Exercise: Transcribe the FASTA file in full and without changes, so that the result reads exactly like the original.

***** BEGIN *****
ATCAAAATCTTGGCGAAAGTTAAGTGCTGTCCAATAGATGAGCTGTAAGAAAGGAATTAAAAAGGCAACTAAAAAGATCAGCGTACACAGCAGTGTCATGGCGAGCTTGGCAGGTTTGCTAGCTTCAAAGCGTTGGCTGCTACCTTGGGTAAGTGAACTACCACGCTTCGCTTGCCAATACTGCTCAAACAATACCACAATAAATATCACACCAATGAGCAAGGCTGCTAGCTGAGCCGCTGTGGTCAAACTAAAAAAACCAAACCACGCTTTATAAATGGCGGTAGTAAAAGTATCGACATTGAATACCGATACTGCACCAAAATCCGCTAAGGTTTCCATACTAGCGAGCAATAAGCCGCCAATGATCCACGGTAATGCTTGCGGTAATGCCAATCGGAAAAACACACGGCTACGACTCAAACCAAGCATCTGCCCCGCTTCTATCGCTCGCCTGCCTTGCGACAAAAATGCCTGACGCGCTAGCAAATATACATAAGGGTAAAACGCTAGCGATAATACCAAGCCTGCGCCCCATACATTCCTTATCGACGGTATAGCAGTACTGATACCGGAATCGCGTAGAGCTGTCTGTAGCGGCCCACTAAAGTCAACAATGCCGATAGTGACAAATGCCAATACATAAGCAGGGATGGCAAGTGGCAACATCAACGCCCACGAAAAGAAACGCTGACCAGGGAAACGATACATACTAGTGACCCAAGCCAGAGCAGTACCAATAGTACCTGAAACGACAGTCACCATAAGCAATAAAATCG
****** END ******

ATCAAAATCTTGGCGAAAGTTAAGTGCTGTCCAATAGATGAGCTGTAAGAAAGGAATTAAAAAGGCAACTAAAAAGATCAGCGTACACAGCAGTGTCATGGCGAGCTTGGCAGGTTTGCTAGCTTCAAAGCGTTGGCTGCTACCTTGGGTAAGTGAACTACCACGCTTCGCTTGCCAATACTGCTCAAACAATACCACAATAAATATCACACCAATGAGCAAGGCTGCTAGCTGAGCCGCTGTGGTCAAACTAAAAAAACCAAACCACGCTTTATAAATGGCGGTAGTAAAAGTATCGACATTGAATACCGATACTGCACCAAAATCCGCTAAGGTTTCCATACTAGCGAGCAATAAGCCGCCAATGATCCACGGTAATGCTTGCGGTAATGCCAATCGGAAAAACACACGGCTACGACTCAAACCAAGCATCTGCCCCGCTTCTATCGCTCGCCTGCCTTGCGACAAAAATGCCTGACGCGCTAGCAAATATACATAAGGGTAAAACGCTAGCGATAATACCAAGCCTGCGCCCCATACATTCCTTATCGACGGTATAGCAGTACTGATACCGGAATCGCGTAGAGCTGTCTGTAGCGGCCCACTAAAGTCAACAATGCCGATAGTGACAAATGCCAATACATAAGCAGGGATGGCAAGTGGCAACATCAACGCCCACGAAAAGAAACGCTGACCAGGGAAACGATACATACTAGTGACCCAAGCCAGAGCAGTACCAATAGTACCTGAAACGACAGTCACCATAAGCAATAAAATCG